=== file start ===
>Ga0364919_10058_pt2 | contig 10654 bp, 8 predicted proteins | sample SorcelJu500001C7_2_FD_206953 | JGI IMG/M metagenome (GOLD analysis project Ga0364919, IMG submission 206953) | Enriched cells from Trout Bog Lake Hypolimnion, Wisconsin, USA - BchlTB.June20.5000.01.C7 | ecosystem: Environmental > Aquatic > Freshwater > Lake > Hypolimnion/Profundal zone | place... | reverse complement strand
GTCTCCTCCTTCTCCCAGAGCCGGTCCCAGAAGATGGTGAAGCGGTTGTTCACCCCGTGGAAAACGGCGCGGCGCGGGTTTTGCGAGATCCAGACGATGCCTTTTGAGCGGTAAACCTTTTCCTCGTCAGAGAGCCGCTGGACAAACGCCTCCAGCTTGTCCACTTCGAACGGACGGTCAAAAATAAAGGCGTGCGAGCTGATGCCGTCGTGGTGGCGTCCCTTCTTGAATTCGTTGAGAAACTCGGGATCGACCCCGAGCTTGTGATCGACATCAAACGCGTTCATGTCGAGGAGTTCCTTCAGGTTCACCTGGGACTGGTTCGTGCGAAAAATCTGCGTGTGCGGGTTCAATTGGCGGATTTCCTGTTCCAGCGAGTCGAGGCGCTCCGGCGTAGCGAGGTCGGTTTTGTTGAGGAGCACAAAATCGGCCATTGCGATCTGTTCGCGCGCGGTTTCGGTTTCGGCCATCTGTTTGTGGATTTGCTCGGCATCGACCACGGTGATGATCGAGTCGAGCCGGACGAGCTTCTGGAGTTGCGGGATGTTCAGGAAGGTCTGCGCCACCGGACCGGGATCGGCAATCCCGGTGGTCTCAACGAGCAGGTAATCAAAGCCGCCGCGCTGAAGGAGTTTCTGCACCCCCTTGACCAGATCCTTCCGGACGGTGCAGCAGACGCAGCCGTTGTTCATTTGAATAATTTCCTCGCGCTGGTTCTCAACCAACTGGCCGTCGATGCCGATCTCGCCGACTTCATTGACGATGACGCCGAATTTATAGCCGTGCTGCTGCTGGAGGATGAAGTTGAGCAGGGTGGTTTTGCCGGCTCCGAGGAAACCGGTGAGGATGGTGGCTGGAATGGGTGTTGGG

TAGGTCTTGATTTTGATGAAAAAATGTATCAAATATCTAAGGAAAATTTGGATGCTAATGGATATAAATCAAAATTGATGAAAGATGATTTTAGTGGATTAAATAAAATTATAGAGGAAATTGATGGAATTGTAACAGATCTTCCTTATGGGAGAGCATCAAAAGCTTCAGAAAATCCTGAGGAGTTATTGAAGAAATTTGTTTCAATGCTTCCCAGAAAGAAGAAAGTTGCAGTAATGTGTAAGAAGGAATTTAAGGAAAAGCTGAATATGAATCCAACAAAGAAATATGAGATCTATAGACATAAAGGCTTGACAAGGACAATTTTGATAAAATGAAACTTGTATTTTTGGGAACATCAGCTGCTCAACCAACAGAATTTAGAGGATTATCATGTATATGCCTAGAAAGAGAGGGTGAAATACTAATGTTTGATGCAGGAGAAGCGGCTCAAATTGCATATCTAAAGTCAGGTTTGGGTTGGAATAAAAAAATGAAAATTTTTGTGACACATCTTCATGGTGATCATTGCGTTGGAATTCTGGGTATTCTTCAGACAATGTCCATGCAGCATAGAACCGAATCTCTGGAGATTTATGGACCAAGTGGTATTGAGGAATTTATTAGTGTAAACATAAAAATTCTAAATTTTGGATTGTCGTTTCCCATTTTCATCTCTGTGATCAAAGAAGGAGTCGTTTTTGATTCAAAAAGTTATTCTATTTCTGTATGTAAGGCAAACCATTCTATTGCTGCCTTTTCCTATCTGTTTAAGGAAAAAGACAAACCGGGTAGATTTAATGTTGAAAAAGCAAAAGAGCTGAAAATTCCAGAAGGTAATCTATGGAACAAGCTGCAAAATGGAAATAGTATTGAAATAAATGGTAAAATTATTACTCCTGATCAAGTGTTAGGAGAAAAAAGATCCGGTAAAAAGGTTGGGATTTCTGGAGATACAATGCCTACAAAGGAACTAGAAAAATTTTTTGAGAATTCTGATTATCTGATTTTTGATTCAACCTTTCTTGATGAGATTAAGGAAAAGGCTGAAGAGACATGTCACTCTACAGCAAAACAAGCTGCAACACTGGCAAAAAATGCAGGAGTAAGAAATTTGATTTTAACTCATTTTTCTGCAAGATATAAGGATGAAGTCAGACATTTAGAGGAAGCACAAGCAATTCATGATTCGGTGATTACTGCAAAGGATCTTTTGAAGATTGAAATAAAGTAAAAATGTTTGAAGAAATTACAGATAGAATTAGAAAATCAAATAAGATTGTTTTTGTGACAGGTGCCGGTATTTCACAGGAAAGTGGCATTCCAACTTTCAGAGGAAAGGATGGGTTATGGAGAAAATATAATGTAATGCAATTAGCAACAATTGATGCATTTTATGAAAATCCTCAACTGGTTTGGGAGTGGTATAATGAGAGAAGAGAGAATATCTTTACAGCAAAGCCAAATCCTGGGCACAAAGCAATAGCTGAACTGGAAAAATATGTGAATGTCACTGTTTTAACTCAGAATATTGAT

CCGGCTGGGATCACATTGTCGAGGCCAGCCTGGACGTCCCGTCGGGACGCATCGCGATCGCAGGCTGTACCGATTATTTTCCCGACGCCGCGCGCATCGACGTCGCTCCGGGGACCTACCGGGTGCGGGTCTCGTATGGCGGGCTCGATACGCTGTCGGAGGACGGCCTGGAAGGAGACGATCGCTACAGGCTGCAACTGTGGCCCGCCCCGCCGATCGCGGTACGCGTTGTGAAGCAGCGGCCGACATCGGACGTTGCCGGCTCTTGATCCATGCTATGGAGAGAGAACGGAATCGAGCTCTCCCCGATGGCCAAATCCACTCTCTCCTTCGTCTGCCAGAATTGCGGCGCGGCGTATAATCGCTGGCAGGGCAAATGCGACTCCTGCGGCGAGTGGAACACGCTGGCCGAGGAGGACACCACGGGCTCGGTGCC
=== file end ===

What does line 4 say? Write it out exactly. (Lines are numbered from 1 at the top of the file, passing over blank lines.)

CCGGCTGGGATCACATTGTCGAGGCCAGCCTGGACGTCCCGTCGGGACGCATCGCGATCGCAGGCTGTACCGATTATTTTCCCGACGCCGCGCGCATCGACGTCGCTCCGGGGACCTACCGGGTGCGGGTCTCGTATGGCGGGCTCGATACGCTGTCGGAGGACGGCCTGGAAGGAGACGATCGCTACAGGCTGCAACTGTGGCCCGCCCCGCCGATCGCGGTACGCGTTGTGAAGCAGCGGCCGACATCGGACGTTGCCGGCTCTTGATCCATGCTATGGAGAGAGAACGGAATCGAGCTCTCCCCGATGGCCAAATCCACTCTCTCCTTCGTCTGCCAGAATTGCGGCGCGGCGTATAATCGCTGGCAGGGCAAATGCGACTCCTGCGGCGAGTGGAACACGCTGGCCGAGGAGGACACCACGGGCTCGGTGCC